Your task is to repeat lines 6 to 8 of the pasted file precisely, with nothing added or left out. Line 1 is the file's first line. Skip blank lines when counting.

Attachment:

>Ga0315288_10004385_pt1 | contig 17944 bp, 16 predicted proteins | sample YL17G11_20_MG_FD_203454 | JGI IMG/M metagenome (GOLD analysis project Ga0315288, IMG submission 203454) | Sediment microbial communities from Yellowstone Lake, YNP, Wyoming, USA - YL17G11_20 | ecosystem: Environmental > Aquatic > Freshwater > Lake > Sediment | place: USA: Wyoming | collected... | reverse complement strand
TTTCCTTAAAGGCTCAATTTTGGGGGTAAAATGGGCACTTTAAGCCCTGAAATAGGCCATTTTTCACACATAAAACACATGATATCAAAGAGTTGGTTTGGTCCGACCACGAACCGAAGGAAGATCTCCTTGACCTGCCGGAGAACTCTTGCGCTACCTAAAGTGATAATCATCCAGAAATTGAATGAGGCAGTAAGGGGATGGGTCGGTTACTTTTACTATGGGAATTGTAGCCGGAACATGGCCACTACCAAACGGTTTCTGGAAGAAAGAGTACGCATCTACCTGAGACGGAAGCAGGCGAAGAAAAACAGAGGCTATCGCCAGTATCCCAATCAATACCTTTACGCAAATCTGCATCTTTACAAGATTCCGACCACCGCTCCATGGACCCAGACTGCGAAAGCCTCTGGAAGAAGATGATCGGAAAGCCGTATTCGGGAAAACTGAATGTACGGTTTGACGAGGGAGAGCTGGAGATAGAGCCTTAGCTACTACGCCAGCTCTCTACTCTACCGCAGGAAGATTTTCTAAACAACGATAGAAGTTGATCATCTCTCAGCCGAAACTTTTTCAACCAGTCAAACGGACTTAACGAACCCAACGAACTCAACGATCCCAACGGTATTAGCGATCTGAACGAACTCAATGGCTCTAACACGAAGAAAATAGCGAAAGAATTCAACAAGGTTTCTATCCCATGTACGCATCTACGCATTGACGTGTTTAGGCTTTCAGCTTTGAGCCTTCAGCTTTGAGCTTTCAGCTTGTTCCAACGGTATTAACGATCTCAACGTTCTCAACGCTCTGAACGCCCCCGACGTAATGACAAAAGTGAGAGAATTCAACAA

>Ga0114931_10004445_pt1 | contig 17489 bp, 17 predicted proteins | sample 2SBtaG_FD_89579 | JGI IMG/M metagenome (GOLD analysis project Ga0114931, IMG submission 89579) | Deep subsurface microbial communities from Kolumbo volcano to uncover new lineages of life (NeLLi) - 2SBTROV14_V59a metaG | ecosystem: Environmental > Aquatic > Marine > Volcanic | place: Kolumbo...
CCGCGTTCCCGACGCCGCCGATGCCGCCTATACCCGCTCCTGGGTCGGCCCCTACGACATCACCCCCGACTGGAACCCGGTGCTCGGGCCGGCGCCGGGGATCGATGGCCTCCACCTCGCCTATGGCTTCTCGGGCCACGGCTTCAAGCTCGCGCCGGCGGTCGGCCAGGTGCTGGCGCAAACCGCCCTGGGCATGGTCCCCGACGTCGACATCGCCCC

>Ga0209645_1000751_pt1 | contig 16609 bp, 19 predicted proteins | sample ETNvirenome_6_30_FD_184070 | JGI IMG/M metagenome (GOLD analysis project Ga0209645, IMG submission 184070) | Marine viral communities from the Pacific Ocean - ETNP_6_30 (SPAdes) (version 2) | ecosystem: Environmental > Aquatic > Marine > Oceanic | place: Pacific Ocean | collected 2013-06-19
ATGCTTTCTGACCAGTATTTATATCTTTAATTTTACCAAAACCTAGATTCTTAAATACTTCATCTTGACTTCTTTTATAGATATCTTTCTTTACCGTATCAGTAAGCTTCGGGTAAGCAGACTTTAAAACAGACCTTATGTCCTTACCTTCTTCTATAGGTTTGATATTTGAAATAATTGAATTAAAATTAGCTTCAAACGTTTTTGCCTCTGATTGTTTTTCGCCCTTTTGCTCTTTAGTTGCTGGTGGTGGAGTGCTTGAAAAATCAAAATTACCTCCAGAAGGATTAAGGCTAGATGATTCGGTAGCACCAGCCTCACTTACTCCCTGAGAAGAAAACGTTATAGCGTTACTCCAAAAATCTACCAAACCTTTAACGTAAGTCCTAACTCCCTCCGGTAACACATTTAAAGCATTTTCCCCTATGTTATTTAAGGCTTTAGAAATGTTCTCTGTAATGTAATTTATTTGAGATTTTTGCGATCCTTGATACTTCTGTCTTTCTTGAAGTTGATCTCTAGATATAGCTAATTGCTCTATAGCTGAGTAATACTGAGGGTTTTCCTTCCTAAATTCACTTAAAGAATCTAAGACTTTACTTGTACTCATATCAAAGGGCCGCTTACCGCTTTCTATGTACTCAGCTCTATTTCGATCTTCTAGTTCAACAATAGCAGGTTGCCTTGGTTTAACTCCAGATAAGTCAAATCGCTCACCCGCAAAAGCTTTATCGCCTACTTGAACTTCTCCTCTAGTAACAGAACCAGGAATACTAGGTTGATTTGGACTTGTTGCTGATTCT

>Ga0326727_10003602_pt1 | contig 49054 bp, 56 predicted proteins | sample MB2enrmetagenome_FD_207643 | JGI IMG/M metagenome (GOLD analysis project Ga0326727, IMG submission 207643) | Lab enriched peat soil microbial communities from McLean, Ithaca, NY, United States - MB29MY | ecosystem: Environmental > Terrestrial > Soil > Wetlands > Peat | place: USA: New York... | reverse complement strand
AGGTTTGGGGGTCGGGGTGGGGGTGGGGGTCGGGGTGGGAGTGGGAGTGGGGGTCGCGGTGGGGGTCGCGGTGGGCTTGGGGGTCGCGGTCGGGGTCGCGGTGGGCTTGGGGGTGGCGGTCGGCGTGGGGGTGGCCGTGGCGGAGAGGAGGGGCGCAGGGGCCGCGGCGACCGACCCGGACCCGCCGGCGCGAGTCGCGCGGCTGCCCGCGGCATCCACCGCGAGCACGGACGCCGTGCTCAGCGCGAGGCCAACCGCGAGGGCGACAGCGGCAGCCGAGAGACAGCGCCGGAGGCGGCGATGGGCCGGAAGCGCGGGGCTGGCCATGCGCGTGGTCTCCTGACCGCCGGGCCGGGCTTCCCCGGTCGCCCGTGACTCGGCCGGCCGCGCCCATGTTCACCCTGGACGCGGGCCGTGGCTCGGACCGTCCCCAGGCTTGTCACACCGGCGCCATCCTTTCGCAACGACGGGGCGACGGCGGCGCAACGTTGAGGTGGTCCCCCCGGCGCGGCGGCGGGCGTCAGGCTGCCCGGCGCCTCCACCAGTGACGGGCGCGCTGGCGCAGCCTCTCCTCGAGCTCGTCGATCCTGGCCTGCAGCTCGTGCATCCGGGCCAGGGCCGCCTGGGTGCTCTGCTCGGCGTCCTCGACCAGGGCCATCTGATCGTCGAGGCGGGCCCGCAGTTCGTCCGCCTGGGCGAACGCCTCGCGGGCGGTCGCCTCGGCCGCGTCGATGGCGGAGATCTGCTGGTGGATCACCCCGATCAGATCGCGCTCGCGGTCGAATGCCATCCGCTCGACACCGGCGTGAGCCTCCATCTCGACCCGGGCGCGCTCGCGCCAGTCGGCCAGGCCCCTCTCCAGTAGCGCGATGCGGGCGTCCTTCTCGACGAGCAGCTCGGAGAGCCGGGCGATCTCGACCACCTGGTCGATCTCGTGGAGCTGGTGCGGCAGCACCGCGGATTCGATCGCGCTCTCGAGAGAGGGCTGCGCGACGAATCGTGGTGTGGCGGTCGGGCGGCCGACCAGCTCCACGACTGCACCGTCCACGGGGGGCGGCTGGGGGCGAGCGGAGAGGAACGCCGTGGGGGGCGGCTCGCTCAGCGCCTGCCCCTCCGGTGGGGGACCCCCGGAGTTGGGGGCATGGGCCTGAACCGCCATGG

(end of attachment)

ATGCTTTCTGACCAGTATTTATATCTTTAATTTTACCAAAACCTAGATTCTTAAATACTTCATCTTGACTTCTTTTATAGATATCTTTCTTTACCGTATCAGTAAGCTTCGGGTAAGCAGACTTTAAAACAGACCTTATGTCCTTACCTTCTTCTATAGGTTTGATATTTGAAATAATTGAATTAAAATTAGCTTCAAACGTTTTTGCCTCTGATTGTTTTTCGCCCTTTTGCTCTTTAGTTGCTGGTGGTGGAGTGCTTGAAAAATCAAAATTACCTCCAGAAGGATTAAGGCTAGATGATTCGGTAGCACCAGCCTCACTTACTCCCTGAGAAGAAAACGTTATAGCGTTACTCCAAAAATCTACCAAACCTTTAACGTAAGTCCTAACTCCCTCCGGTAACACATTTAAAGCATTTTCCCCTATGTTATTTAAGGCTTTAGAAATGTTCTCTGTAATGTAATTTATTTGAGATTTTTGCGATCCTTGATACTTCTGTCTTTCTTGAAGTTGATCTCTAGATATAGCTAATTGCTCTATAGCTGAGTAATACTGAGGGTTTTCCTTCCTAAATTCACTTAAAGAATCTAAGACTTTACTTGTACTCATATCAAAGGGCCGCTTACCGCTTTCTATGTACTCAGCTCTATTTCGATCTTCTAGTTCAACAATAGCAGGTTGCCTTGGTTTAACTCCAGATAAGTCAAATCGCTCACCCGCAAAAGCTTTATCGCCTACTTGAACTTCTCCTCTAGTAACAGAACCAGGAATACTAGGTTGATTTGGACTTGTTGCTGATTCT

>Ga0326727_10003602_pt1 | contig 49054 bp, 56 predicted proteins | sample MB2enrmetagenome_FD_207643 | JGI IMG/M metagenome (GOLD analysis project Ga0326727, IMG submission 207643) | Lab enriched peat soil microbial communities from McLean, Ithaca, NY, United States - MB29MY | ecosystem: Environmental > Terrestrial > Soil > Wetlands > Peat | place: USA: New York... | reverse complement strand
AGGTTTGGGGGTCGGGGTGGGGGTGGGGGTCGGGGTGGGAGTGGGAGTGGGGGTCGCGGTGGGGGTCGCGGTGGGCTTGGGGGTCGCGGTCGGGGTCGCGGTGGGCTTGGGGGTGGCGGTCGGCGTGGGGGTGGCCGTGGCGGAGAGGAGGGGCGCAGGGGCCGCGGCGACCGACCCGGACCCGCCGGCGCGAGTCGCGCGGCTGCCCGCGGCATCCACCGCGAGCACGGACGCCGTGCTCAGCGCGAGGCCAACCGCGAGGGCGACAGCGGCAGCCGAGAGACAGCGCCGGAGGCGGCGATGGGCCGGAAGCGCGGGGCTGGCCATGCGCGTGGTCTCCTGACCGCCGGGCCGGGCTTCCCCGGTCGCCCGTGACTCGGCCGGCCGCGCCCATGTTCACCCTGGACGCGGGCCGTGGCTCGGACCGTCCCCAGGCTTGTCACACCGGCGCCATCCTTTCGCAACGACGGGGCGACGGCGGCGCAACGTTGAGGTGGTCCCCCCGGCGCGGCGGCGGGCGTCAGGCTGCCCGGCGCCTCCACCAGTGACGGGCGCGCTGGCGCAGCCTCTCCTCGAGCTCGTCGATCCTGGCCTGCAGCTCGTGCATCCGGGCCAGGGCCGCCTGGGTGCTCTGCTCGGCGTCCTCGACCAGGGCCATCTGATCGTCGAGGCGGGCCCGCAGTTCGTCCGCCTGGGCGAACGCCTCGCGGGCGGTCGCCTCGGCCGCGTCGATGGCGGAGATCTGCTGGTGGATCACCCCGATCAGATCGCGCTCGCGGTCGAATGCCATCCGCTCGACACCGGCGTGAGCCTCCATCTCGACCCGGGCGCGCTCGCGCCAGTCGGCCAGGCCCCTCTCCAGTAGCGCGATGCGGGCGTCCTTCTCGACGAGCAGCTCGGAGAGCCGGGCGATCTCGACCACCTGGTCGATCTCGTGGAGCTGGTGCGGCAGCACCGCGGATTCGATCGCGCTCTCGAGAGAGGGCTGCGCGACGAATCGTGGTGTGGCGGTCGGGCGGCCGACCAGCTCCACGACTGCACCGTCCACGGGGGGCGGCTGGGGGCGAGCGGAGAGGAACGCCGTGGGGGGCGGCTCGCTCAGCGCCTGCCCCTCCGGTGGGGGACCCCCGGAGTTGGGGGCATGGGCCTGAACCGCCATGG